Governments around the world are still “massively off track” on climate action, according to a new report from UN Climate Change.
A new analysis of national climate plans ahead of COP28 has found that they are still insufficient to keep global temperature rise within Paris Agreement limits.
Under countries’ current plans, greenhouse gas emissions will increase by 9 per cent by 2030 compared to 2010 levels. But emissions need to fall by 45 per cent compared to 2010 levels by the end of this decade to limit global temperature rise to 1.5C.
“The world is failing to get a grip on the climate crisis,” UN secretary general Antonio Guterres says.
“That is the message of the UNFCCC’s latest report which provides yet more evidence that the world remains massively off track to limiting global warming to 1.5 degrees Celsius and avoiding the worst of climate catastrophe.”
Governments are taking ‘baby steps’ on climate action
The report analysed the climate action plans, or Nationally Determined Contributions (NDCs), of the 195 signatories of the Paris Agreement. It includes around 20 new or updated plans submitted up until 25 September this year.
Even with increased efforts by some countries, it shows that much more action is needed now to avoid the worst impacts of climate change.
The fall to a 9 per cent increase in emissions is only a marginal improvement on the 11 per cent seen in last year’s report and the 14 per cent from 2021.
Executive secretary of the UN Framework Convention on Climate Change (UNFCCC) Simon Stiell says governments are making “baby steps” towards averting crisis.
“Today’s synthesis report of national climate plans underscores the need for us to act with greater ambition and urgency to meet the goals of the Paris Agreement – there is simply no time left for delays,” says COP28 President and chief of the UAE’s state oil firm Sultan Al Jaber.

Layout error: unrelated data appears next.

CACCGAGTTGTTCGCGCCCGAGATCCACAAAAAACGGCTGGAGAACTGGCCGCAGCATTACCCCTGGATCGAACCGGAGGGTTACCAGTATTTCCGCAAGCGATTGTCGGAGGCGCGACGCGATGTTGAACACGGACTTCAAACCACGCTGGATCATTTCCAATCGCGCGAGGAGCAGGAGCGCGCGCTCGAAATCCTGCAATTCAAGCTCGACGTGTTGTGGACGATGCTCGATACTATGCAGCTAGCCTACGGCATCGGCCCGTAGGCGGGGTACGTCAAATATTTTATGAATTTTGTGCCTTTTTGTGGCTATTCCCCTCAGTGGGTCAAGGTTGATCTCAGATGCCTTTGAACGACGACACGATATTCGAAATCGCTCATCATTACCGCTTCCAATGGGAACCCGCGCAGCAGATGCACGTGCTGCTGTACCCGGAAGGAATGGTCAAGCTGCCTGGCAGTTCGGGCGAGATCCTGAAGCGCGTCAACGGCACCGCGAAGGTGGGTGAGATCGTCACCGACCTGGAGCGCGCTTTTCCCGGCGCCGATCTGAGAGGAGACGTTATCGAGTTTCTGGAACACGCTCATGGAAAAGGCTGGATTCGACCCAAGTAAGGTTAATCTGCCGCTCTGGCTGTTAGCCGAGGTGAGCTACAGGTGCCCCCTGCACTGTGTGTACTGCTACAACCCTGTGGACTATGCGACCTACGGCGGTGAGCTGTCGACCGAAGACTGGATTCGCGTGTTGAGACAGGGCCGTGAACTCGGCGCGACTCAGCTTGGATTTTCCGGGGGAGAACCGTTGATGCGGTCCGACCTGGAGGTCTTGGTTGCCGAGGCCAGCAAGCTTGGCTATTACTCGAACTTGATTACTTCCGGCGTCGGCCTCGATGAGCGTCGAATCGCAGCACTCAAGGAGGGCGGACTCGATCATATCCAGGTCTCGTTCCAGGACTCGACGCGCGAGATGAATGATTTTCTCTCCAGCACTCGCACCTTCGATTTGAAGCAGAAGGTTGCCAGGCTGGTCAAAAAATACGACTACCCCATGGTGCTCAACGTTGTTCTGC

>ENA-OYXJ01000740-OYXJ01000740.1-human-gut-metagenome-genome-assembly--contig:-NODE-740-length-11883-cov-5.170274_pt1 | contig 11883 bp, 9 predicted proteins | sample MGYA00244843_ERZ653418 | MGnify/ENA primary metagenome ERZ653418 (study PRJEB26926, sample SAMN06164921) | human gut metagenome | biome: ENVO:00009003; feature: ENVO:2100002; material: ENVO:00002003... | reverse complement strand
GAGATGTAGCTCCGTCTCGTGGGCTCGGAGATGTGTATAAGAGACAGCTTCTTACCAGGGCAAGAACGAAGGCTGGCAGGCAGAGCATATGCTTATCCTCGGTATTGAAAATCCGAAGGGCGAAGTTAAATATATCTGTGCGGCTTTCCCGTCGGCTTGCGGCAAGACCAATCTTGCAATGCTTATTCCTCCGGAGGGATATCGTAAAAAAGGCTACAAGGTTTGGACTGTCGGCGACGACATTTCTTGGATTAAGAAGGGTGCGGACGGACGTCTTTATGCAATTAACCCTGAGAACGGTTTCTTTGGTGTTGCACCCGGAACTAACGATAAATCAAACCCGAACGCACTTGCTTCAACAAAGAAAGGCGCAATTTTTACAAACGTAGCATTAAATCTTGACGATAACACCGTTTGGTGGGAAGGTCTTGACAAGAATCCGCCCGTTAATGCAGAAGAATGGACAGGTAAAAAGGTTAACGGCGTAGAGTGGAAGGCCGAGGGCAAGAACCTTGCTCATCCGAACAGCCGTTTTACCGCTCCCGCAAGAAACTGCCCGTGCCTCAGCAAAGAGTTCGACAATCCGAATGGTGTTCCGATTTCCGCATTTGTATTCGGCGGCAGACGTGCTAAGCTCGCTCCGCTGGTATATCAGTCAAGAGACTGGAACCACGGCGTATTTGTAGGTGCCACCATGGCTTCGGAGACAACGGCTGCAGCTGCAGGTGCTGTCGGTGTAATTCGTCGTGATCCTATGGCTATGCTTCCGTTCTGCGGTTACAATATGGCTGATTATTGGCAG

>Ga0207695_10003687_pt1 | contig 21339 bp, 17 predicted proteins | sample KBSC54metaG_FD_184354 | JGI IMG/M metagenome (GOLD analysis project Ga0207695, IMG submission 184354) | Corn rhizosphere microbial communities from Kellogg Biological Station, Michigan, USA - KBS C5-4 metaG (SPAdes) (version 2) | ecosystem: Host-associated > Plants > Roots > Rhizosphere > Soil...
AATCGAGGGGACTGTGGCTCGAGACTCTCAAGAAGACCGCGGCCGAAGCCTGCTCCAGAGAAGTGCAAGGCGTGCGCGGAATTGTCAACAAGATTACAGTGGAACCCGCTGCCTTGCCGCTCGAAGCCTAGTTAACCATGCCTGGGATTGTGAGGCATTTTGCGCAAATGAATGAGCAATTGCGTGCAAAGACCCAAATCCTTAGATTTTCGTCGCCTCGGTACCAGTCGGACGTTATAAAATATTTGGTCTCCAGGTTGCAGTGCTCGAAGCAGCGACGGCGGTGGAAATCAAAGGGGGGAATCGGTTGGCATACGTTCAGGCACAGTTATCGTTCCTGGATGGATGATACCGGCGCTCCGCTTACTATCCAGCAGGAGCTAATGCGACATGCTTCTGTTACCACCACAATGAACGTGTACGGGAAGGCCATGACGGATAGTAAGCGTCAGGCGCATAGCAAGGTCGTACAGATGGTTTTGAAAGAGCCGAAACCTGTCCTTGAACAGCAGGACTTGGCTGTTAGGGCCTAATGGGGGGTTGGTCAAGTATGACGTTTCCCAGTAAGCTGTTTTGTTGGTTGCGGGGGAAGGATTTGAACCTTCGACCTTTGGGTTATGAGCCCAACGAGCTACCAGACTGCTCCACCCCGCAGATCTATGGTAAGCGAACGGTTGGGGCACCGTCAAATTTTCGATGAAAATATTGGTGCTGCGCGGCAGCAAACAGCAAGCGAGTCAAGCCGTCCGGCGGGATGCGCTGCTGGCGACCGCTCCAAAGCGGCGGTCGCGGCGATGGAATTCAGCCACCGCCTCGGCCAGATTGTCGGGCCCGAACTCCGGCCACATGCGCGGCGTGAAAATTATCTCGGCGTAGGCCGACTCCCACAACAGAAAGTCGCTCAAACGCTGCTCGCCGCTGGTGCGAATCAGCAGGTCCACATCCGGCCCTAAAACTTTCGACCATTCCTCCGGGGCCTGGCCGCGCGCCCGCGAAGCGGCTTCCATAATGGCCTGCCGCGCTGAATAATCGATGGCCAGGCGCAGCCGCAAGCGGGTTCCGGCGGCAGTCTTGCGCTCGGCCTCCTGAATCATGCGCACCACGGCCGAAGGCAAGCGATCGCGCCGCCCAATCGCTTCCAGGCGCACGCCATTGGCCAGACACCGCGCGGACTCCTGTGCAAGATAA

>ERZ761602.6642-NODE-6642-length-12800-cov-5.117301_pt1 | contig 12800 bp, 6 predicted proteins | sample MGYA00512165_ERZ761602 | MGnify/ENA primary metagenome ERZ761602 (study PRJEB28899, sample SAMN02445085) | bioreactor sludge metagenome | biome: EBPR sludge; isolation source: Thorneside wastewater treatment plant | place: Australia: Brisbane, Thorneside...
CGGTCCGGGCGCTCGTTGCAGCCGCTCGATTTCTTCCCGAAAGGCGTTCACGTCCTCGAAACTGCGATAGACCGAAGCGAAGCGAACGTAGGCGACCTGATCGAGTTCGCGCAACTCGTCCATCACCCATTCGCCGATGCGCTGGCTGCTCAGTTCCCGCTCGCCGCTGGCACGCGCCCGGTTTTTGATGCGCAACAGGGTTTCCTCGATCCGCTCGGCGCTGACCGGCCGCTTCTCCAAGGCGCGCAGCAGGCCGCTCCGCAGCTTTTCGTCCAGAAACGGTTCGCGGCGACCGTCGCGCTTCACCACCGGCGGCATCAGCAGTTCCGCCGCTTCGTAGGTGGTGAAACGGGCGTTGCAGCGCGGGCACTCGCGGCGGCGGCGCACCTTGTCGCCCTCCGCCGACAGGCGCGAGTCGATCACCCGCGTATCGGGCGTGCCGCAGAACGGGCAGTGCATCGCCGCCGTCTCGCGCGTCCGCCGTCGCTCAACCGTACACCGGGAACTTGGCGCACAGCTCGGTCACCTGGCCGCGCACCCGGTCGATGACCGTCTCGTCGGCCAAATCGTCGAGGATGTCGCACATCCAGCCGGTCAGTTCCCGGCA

“COP28 must be a historic turning point in this critical decade for parties to seize the moment of the Global Stocktake to commit to raise their ambition and to unite, act and deliver outcomes that keep 1.5C within reach while leaving no one behind.”
Will the Global Stocktake help improve climate plans?
The first Global Stocktake – a report card on progress towards Paris Agreement goals – will likely be one of the major focuses of COP28 in Dubai this year. It will inform the next round of NDCs that countries will have to put forward by 2025.
“The Global Stocktake report released by UN Climate Change this year clearly shows that progress is too slow,” says Stiell.
“But it also lays out the vast array of tools and solutions put forward by countries. Billions of people expect to see their governments pick up this toolbox and put it to use.”
The UNFCCC’s analysis indicates that emissions will fall by 2 per cent by the end of the decade compared to what they were in 2019. While this shows that emissions are likely to peak by 2030, it still doesn’t demonstrate the rapid downward trend science says is needed to avoid catastrophic warming.
And, to achieve this peak, all elements of countries’ NDC – which outline the specific efforts and actions they are taking to cut greenhouse gases and adapt to climate change – need to be implemented. That includes conditional ones which depend on access to finance, technology and international cooperation.
Guterres says it’s time for a “climate ambition supernova in every country, city and sector”.
“Net zero timelines must be accelerated so that developed countries get there as close as possible to 2040 and emerging economies as close as possible to 2050.”
Renewable energy capacity must be boosted, he adds, coal and fossil fuels must be phased out. Developed countries also need to rebuild trust by delivering on climate finance pledges.
“COP28 must be the place to urgently close the climate ambition gap,” according to Guterres.
Source: Euro News